Sunday, 16 April 2017

The Damned United (2009 film)

Some time ago I wrote a short blog post about the 2009 movie The Damned United. I recently watched the film again, and thought that I would put together a slightly more substantial and considered assessment.

The film chronicles the ill-fated forty-four day tenure of Brian Clough as manager of Leeds United football club in 1974, and is adapted from David Peace's book.

Michael Sheen delivers a superb performance in the Brian Clough role, although some may contend that the depiction of Clough's well known character traits and mannerisms is slightly exaggerated and lacking in nuance. However, as the film progresses the portrayal does become more rounded, showing frailties and insecurities.

The "aesthetic" of the picture to me brings across some of the gritty authenticity of English football, and indeed England in general, during the late 1960s and early 1970s. Images of terraced houses and so forth evoke feelings of "dark Satanic mills". There is not much sunshine and levity, but much honest toil and plain-speaking.  I find some modern films to be bland and clinical in their visual backcloth, but this doesn't fall into the trap as much as most.

A large portion of the movie is given over to "flashback" sequences which chronicle the relationship, and the animosity, between Clough and the long-time Leeds manager Don Revie. The football action sequences are deeply unconvincing, the actors being too old and not athletic enough, although these scenes do succeed in creating atmosphere and context for the overall story. The producers sensibly employed archive footage to help document the tale.

When I first viewed the film, I did not fully appreciate or take in the excellence of Timothy Spall's performance as Clough's assistant Peter Taylor.  In this depiction, Taylor was often the voice of reason and common sense amidst Clough's excesses and flights of fancy.  Assertive, pugnacious, but less egotistical.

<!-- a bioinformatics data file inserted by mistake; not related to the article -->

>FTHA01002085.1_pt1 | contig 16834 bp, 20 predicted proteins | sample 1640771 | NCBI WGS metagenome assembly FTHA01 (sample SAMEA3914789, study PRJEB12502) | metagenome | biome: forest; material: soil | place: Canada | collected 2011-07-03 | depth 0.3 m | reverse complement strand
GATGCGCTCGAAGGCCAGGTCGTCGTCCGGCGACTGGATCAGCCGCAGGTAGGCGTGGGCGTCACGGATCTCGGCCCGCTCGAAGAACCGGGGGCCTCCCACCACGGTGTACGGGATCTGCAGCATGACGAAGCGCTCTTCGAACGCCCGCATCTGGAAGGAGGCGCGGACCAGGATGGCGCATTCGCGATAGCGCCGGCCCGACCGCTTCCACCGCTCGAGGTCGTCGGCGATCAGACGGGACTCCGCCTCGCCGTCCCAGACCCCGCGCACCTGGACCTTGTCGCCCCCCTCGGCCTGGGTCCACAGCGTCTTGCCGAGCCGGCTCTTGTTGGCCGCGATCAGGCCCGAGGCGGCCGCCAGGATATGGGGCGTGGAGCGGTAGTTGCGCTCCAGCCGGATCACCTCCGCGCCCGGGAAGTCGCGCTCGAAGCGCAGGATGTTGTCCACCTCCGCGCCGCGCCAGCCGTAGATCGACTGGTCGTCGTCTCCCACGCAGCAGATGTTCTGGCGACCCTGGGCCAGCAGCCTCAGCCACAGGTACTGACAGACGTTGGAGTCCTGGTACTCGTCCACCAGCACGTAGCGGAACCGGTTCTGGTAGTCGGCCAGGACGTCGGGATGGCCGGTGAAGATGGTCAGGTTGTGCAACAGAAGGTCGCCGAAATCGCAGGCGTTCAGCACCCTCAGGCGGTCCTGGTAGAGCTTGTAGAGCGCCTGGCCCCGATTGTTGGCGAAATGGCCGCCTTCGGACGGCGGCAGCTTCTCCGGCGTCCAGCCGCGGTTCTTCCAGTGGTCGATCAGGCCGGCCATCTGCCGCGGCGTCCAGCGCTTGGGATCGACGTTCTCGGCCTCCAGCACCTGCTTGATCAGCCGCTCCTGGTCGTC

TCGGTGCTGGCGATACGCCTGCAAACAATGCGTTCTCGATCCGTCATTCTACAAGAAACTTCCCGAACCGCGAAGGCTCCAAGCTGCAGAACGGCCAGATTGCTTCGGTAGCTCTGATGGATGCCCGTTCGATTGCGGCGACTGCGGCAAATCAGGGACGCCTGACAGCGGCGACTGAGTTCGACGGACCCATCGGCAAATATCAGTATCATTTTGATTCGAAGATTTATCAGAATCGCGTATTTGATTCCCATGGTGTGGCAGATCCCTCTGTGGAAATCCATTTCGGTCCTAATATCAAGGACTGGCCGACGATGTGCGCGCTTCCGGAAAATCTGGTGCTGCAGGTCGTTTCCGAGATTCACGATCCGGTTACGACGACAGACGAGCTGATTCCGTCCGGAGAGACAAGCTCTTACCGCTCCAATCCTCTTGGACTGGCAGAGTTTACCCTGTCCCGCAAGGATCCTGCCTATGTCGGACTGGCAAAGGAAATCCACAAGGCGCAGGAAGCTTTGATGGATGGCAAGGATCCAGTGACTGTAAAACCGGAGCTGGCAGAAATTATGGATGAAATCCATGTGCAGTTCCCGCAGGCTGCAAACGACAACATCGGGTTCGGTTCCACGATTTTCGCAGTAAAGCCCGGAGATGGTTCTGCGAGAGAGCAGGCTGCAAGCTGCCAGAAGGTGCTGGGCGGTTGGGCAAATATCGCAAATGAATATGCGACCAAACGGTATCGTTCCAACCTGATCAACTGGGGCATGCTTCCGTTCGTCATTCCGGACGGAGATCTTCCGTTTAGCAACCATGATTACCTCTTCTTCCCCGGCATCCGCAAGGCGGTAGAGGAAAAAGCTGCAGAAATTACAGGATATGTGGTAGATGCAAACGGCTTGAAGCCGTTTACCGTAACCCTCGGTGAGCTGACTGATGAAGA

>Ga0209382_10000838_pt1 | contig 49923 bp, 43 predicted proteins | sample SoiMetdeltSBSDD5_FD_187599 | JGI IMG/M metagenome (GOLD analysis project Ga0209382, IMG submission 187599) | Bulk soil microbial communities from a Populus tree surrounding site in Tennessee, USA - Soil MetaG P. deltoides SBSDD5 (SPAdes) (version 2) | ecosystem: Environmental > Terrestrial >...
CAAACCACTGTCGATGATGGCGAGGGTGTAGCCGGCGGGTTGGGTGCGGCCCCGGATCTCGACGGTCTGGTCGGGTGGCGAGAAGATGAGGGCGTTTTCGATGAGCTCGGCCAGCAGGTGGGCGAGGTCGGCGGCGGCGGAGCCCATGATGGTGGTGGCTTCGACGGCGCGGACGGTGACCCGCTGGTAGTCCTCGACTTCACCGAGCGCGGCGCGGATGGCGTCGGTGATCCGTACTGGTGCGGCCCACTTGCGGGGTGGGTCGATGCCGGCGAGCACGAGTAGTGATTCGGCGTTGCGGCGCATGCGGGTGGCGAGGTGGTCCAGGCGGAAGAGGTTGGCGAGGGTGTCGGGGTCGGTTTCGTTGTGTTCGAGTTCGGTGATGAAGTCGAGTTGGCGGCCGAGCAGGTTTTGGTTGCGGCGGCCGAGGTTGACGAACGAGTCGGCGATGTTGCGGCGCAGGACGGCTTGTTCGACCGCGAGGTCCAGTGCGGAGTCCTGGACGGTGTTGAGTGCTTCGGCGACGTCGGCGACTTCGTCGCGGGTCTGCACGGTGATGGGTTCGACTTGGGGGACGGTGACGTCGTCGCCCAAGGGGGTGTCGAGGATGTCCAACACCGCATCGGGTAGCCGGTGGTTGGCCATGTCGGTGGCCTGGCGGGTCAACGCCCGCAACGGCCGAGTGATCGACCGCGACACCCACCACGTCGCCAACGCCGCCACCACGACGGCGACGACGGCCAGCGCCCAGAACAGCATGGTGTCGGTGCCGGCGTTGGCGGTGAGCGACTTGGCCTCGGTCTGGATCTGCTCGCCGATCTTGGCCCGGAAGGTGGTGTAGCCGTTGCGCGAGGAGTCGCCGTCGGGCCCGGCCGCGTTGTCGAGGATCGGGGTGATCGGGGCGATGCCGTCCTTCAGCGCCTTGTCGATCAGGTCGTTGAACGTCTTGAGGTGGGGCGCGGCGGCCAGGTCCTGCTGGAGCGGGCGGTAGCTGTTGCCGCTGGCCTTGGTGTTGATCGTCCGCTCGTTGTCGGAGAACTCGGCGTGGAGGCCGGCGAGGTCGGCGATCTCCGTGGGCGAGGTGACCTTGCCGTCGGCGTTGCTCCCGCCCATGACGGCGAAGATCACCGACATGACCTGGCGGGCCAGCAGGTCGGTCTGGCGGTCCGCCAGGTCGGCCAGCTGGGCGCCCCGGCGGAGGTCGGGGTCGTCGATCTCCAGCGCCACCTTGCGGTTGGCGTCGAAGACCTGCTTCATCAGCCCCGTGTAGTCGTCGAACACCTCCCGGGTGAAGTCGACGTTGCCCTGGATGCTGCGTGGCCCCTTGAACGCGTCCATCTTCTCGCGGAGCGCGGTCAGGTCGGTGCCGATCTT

Whether the characterization of Taylor presented here is an accurate representation of the true picture is another matter, but it makes for good drama, and occasionally even good comedy. The movie also acknowledges and emphasizes Taylor's input and contribution to the partnership - his eye for a player, his practicality, his contacts and his all-round knowledge of the game.

I won't ramble on about any technical or historical inaccuracies which spring up, because they always occur in films of this nature. Anyway, they are kept to a tolerable minimum, as far as I could ascertain.

As a supporter of Leeds United, I will try not to be overly paranoid concerning the film's portrayal of the club and of Don Revie. Overall, I would say there is relatively little to complain about on this score, and after all, some of the characteristics and tendencies which are highlighted are ones which we relish and glory in...

Michael Sheen has been lauded for his portrayal of Brian Clough's public persona, but for me the most impressive aspect of his performance was how he conveyed the sense of doom and helplessness, as the forty-four days unfolded, and as his position at Leeds gradually unraveled. Lonely, isolated and vulnerable, and missing the wise counsel and comradeship of Peter Taylor.

So, still a film very much worthy of  a watch, and praise also for the use of "Flight Of The Rat" by Deep Purple!

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